Preparing Soil for Container Plants
Premoisten peat-based soil mixes in a wheelbarrow.
- To make a richer mix for annual flowers or for perennials like daylilies, you can blend 2 parts peat mix with 1 part compost.
- For a more fertile, moisture-retentive soil for tomatoes or lettuce, blend 1 part peat mix, 1 part garden soil, and 1 part compost.
- For a lighter mix for propagating cuttings or growing succulents or cacti, add 1 part coarse sand or perlite to 1 part peat mix.
- Premix a wheelbarrow full of potting blend. If you have plenty of houseplants that need repotting, or you like to put more than just a few pots or window boxes of summer flowers outdoors, this will save you time and effort. And if you buy the peat mix and extras in large, economy-sized bags, it also will save you money.
- Premoisten peat-based mixes in a large tub or wheelbarrow. Prewetting peat moss, which soaks up a surprisingly large amount of water, ensures there will be enough moisture left over to supply new plantings.
Premoistening is easily done with a garden hose. Sprinkle in a generous amount of water, and work the moisture into the peat mix with a trowel (or a hoe if you are making large batches). Continue to add more water until the peat clumps together in a moist ball. Then it is ready to go in a pot.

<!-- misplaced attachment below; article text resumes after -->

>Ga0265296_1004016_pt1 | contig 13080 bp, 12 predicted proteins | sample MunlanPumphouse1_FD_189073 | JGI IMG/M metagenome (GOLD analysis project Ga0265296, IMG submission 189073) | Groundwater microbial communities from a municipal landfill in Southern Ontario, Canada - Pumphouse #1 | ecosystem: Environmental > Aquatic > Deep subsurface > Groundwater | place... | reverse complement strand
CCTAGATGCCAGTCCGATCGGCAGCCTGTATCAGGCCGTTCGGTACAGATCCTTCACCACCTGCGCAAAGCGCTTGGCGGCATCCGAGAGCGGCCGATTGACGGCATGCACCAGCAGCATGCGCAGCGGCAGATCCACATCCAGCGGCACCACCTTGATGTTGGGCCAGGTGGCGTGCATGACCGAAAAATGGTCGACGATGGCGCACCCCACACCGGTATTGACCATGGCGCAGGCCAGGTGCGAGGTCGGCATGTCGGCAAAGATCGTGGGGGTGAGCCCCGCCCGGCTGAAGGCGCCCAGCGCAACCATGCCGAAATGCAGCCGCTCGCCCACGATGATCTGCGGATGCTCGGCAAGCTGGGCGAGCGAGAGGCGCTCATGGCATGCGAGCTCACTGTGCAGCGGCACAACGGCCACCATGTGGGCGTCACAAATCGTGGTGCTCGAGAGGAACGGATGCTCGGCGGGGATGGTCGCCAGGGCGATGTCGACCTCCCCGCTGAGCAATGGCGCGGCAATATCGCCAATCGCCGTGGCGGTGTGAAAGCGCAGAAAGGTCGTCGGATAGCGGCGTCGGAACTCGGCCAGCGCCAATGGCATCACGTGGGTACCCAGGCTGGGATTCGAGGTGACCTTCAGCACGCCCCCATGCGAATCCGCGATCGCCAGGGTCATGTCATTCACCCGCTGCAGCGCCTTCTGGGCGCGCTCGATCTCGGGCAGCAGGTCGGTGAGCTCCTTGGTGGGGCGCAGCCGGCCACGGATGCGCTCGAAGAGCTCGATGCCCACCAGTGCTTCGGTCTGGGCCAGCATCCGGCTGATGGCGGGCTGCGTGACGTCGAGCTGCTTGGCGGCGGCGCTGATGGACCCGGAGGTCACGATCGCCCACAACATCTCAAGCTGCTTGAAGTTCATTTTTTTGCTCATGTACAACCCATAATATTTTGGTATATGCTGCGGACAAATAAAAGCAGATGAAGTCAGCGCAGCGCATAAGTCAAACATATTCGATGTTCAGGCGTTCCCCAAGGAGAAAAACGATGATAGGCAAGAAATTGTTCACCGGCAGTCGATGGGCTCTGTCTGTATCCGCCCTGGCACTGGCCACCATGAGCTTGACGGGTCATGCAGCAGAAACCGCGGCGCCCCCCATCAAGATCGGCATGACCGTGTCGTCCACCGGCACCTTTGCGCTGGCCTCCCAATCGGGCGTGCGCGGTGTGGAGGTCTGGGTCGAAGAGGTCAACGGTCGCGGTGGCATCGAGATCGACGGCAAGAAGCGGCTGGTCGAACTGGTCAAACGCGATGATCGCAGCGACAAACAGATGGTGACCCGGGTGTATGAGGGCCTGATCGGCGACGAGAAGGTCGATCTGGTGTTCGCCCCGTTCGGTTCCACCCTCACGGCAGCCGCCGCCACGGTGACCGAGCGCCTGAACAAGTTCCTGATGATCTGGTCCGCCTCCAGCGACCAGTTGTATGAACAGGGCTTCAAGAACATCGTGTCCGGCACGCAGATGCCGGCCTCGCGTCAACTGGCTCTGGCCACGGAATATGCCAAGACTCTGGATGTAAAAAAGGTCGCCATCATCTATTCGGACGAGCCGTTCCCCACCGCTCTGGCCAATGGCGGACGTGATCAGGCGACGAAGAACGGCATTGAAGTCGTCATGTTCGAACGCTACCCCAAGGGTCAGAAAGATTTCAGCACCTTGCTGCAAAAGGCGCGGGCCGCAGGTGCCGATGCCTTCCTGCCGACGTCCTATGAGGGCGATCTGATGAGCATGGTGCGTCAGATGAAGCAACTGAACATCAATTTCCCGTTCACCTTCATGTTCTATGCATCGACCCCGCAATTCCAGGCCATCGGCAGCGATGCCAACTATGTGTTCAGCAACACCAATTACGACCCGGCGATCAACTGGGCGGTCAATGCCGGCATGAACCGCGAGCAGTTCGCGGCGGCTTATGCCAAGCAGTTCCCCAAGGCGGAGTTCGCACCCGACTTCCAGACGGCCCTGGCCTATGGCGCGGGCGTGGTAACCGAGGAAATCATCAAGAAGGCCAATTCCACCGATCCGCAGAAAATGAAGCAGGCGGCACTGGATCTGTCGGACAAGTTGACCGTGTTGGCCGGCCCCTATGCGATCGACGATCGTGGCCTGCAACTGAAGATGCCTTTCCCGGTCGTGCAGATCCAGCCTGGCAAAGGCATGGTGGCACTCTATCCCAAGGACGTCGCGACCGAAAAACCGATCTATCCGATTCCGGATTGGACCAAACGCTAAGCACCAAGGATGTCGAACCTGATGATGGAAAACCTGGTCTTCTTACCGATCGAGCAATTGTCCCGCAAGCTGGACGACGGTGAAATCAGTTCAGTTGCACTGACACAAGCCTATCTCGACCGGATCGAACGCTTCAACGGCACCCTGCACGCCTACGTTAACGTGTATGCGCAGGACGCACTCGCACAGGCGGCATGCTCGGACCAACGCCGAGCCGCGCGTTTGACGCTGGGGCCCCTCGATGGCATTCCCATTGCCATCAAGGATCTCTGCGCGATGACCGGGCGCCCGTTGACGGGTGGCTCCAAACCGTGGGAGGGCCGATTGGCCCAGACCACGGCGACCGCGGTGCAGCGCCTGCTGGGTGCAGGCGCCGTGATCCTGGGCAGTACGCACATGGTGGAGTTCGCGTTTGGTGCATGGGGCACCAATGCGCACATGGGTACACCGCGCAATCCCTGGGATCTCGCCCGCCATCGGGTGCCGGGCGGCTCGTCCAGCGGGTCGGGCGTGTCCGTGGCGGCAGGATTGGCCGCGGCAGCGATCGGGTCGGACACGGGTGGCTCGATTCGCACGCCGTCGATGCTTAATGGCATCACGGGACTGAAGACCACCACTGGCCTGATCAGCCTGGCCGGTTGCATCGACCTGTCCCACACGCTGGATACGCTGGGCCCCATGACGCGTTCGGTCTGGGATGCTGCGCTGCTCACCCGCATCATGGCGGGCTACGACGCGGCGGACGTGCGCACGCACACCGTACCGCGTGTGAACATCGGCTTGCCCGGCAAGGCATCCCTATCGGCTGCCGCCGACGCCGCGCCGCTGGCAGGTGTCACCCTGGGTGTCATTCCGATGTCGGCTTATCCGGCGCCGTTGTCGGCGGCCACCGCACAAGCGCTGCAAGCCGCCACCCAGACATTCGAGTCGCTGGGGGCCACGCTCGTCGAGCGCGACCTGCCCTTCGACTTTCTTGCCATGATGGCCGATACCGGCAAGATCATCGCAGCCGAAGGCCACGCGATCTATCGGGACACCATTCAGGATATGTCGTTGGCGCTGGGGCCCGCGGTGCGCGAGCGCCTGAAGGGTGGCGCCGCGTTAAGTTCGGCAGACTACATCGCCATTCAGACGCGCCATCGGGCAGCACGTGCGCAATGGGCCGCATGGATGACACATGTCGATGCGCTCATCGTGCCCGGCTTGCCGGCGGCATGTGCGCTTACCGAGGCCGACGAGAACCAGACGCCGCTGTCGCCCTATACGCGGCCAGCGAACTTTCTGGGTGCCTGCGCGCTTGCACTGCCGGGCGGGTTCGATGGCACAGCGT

- Use slow-release fertilizers to keep plants growing and blooming all season. Because peat-based mixes contain little or no natural nutrients, plant growth depends on a regular supply of fertilizer. Slow-release fertilizers keep working for several months to a year, depending on the formulation.
Watering plants in a container garden takes some special consideration. Keep reading for tips on how to water your container plants.
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